HomeSponsorUproar greets Facebook’s secret study on user emotions.

Uproar greets Facebook’s secret study on user emotions.


Key Takeaways
  • Facebook secretly conducted a study manipulating user emotions by altering their news feeds to see how it impacts their feelings, sparking uproar and concern among users and human rights groups.
  • The study involved over 689,000 users whose emotional responses were manipulated through exposure to different types of content on their feeds, leading to widespread condemnation and calls for investigation.
  • Activists and lawmakers criticize Facebook for infringing on user privacy and manipulating emotions without consent, urging the need for legal protection and transparency in research studies involving user data.

Facebook’s New News Feed Manipulation Study Meets Sharp Condemnation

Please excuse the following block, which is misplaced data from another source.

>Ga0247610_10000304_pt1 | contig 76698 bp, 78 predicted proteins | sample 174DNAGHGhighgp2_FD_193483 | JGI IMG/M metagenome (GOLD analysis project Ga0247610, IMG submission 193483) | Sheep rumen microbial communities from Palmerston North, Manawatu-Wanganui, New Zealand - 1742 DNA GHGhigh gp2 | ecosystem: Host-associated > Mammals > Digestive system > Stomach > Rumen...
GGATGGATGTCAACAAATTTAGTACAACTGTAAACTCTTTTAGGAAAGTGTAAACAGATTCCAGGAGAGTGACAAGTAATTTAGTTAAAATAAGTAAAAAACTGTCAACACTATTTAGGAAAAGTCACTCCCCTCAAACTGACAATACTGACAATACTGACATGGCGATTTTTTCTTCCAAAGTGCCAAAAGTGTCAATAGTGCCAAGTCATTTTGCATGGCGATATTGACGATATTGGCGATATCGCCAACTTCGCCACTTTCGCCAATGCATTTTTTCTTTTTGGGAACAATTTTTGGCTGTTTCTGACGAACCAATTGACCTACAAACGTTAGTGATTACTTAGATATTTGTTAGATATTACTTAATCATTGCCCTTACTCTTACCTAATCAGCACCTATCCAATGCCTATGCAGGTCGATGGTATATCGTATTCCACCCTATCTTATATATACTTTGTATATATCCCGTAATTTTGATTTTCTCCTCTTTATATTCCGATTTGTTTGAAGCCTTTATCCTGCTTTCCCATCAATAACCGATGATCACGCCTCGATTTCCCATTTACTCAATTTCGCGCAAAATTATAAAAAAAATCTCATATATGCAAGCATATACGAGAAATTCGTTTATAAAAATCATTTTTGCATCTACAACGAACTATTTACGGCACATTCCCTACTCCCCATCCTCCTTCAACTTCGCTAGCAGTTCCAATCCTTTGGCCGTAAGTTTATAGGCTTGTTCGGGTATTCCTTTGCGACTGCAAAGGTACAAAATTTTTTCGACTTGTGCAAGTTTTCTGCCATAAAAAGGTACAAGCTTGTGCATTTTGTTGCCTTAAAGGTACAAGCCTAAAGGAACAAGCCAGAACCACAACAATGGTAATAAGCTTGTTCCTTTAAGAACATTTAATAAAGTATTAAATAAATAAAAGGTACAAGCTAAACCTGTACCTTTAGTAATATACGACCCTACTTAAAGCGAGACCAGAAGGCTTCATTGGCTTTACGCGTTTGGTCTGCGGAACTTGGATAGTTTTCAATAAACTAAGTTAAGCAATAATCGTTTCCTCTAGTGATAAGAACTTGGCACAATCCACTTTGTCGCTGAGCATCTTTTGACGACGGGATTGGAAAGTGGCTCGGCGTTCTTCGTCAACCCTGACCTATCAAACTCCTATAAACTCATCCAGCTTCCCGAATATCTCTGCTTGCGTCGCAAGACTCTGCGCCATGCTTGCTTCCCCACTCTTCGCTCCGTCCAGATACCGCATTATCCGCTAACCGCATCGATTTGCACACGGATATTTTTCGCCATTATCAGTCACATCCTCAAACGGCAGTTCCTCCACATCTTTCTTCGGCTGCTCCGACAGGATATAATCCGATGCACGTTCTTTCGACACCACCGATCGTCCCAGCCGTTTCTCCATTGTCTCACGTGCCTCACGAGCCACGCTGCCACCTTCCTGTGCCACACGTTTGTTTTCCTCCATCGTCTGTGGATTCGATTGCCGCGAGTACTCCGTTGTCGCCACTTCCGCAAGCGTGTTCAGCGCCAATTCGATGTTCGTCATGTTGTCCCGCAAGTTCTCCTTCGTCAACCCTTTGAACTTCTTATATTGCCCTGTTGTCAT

Initially, Facebook came around to help people socialize across the world at the “face” level. It is no wonder people have thousands of “friends,” and yet, they do not know the real names of more than 90 percent of them! That aside, the essence was to provide a platform for people to interact without geographical limitations. However, the developments that have taken place in the last few years are leaving users with real reasons to be concerned about their privacy. For instance, people have protested its clandestine study that involved 689,000. During the research, they manipulated people’s friends’ postings trying to see how much it could influence their feelings. The bone of contention here is that the study was carried out behind people’s backs, and worse still, it targeted users’ emotions. Facebook spying is slowly encroaching on people’s privacy not just by tapping into their smartphone conversations, but also attempting to manipulate their feelings. Besides knowing your marital or relational status, what you like, which college you attended, who your biggest music artiste is, Facebook is still thirsting for more and it is now taking it into its hands to decide how you need to feel—happy or sad. And mark you, it intends to do all this using a few strokes of your computer.